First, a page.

Sri Aurobindo translates Taittiriya Upanishad, Brahmanandavalli, Chapter Two (part 2): “Now there is a second and inner Self which is other than this that is of the substance of food; and it is made of the vital stuff called Prana. And the Self of Prana filleth the Self of food. Now the Self of Prana is made in the image of a man; according as is the human image of the other, so is it in the image of the man. The main Breath is the head of him, the breath pervasor is his right side and the lower breath is his left side; ether is his spirit which is the self of him, earth is his lower member whereon he resteth abidingly. Whereof this is the Scripture.”
The Taittiriya Upanishad enunciates the complexity of the universal creation by describing successively more subtle levels of consciousness which together make up the human being. Western psychology has struggled to resolve issues because it has, to a great degree, tried to treat the individual as a complete being without recognizing that there are entirely different orders of activity that have different needs, different modes of action and different energetic principles, all interacting with one another and to some extent limiting and modifying the action of each other. Of course, certain branches of Western psychology have begun to explore this area, such as in the work done by C.G. Jung. The Taittiriya Upanishad makes it clear that each of these different energetic principles constitutes a “Self” or being that operates under its own methods, and that each one, in the human being, is limited and affected in its native action by the foundation of the other principles. Thus, there is a vital being which fills and acts upon the material frame, and which at the same time is limited by the density and exigencies of the material form in its own native action. Gaining an understanding of these different beings that constitute the human individuality helps the seeker to focus on specific issues and the energetic approach needed to resolve them and thus leads to a more fruitful outcome.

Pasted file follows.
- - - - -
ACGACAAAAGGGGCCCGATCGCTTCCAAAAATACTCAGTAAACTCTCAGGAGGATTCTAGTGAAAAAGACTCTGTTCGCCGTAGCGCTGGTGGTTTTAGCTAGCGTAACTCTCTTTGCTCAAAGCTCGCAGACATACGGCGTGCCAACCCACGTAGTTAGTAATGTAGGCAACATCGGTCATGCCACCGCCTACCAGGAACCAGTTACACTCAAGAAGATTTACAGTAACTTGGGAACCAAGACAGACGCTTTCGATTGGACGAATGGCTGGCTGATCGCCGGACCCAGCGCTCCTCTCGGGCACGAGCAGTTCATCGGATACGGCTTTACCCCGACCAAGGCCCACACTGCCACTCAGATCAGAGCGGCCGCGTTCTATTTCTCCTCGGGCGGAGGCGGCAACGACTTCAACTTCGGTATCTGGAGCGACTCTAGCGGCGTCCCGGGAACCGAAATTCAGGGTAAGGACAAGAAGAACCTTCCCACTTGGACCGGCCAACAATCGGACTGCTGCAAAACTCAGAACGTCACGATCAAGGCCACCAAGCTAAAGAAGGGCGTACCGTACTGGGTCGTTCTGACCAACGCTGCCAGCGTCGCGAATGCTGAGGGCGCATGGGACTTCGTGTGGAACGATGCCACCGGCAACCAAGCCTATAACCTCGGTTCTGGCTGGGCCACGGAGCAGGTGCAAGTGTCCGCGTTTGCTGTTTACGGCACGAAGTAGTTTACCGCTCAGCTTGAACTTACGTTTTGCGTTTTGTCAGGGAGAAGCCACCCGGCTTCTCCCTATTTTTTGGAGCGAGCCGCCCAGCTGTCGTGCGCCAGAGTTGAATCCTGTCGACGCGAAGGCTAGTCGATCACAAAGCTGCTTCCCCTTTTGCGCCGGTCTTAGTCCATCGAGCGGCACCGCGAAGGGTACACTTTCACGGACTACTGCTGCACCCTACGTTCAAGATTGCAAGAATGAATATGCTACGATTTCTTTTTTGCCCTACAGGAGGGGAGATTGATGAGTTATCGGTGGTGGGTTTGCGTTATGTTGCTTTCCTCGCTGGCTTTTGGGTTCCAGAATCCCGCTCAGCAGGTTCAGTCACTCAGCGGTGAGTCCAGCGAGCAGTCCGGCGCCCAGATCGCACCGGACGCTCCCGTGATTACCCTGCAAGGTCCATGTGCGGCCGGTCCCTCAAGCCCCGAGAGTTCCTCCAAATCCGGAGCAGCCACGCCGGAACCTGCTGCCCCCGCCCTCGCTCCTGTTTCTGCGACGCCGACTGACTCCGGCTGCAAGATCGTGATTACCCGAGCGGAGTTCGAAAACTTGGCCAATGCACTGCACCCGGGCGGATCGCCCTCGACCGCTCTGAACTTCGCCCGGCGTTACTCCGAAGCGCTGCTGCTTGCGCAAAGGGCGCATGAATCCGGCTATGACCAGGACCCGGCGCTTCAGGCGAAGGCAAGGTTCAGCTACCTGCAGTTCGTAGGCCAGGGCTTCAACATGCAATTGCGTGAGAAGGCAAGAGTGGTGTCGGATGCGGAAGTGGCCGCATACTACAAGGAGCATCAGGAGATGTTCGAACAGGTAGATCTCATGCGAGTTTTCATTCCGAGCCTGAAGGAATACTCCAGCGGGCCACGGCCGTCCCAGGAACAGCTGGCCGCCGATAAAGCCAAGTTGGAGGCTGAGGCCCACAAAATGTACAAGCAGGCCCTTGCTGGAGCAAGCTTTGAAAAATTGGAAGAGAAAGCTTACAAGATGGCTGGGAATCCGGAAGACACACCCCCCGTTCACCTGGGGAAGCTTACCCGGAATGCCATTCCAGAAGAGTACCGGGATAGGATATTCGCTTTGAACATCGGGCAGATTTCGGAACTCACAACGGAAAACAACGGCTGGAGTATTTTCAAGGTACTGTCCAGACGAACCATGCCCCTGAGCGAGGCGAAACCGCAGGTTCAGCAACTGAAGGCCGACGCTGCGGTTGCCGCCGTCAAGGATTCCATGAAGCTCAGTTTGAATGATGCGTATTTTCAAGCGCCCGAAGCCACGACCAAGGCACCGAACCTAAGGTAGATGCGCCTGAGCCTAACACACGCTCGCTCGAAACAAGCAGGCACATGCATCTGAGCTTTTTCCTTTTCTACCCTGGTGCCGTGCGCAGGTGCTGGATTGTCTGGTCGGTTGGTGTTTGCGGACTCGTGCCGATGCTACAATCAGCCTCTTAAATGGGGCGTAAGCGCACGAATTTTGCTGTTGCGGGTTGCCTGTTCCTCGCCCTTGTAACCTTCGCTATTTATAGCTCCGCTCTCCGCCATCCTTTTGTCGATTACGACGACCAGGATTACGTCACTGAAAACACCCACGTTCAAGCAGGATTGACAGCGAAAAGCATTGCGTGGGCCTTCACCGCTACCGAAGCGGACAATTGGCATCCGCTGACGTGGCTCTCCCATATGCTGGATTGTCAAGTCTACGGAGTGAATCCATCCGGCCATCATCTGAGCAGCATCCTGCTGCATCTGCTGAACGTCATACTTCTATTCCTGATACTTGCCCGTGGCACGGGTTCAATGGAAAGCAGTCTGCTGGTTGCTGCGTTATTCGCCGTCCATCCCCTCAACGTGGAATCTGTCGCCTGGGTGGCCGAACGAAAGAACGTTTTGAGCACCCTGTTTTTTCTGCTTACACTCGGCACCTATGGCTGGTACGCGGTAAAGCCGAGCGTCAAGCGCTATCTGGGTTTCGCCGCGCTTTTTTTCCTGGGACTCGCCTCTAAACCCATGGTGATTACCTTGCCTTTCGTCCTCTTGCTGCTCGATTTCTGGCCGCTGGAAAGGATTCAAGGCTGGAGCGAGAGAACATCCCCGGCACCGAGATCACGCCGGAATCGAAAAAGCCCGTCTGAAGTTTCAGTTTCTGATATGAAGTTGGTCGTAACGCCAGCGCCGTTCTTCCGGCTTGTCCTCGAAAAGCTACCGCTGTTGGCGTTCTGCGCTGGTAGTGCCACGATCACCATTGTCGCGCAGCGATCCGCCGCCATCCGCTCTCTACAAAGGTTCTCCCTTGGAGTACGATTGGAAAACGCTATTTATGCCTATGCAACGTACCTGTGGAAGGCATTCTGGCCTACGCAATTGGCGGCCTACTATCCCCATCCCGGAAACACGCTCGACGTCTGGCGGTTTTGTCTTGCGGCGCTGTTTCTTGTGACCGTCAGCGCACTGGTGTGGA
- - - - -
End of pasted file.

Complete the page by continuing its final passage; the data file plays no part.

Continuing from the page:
Sri M. P. Pandit observes: “Even as on the physical plane man has a physical nature governed by the physical purusa, soul, so also on this life level, there is a life-soul governing his life-nature. Brahman or Atman stations himself as the pranamaya purusa supporting and filling from within the outer annamaya purusa.”
He goes on to cite Sri Aurobindo’s comments from On Yoga: “the spirit can be poised in the principle of Life, not in Matter. The Spirit so founded becomes the vital self of a vital world, the Life-soul of a Life-energy in the reign of a dynamic Nature. … In the individual this spirit becomes a vital soul, … in whose nature the life-energies tyrannise over the mental and physical principle. … This vital soul lives in a vital body composed of a substance much subtler than physical matter, it is a substance surcharged with conscious energy, capable of much more powerful perceptions, capacities, sense-activities than any that the gross atomic elements of earth-matter can offer. Man, too, has in himself behind his physical being, subliminal to it, unseen and unknown but very close to it and forming with it the most naturally active part of his existence, this vital soul, this vital nature and this vital body; a whole vital plane connected with the life-world or desire-world is hidden in us, a secret consciousness in which life and desire find their untrammelled play and their easy self-expression and from there throw their influences and formations on our outer life.”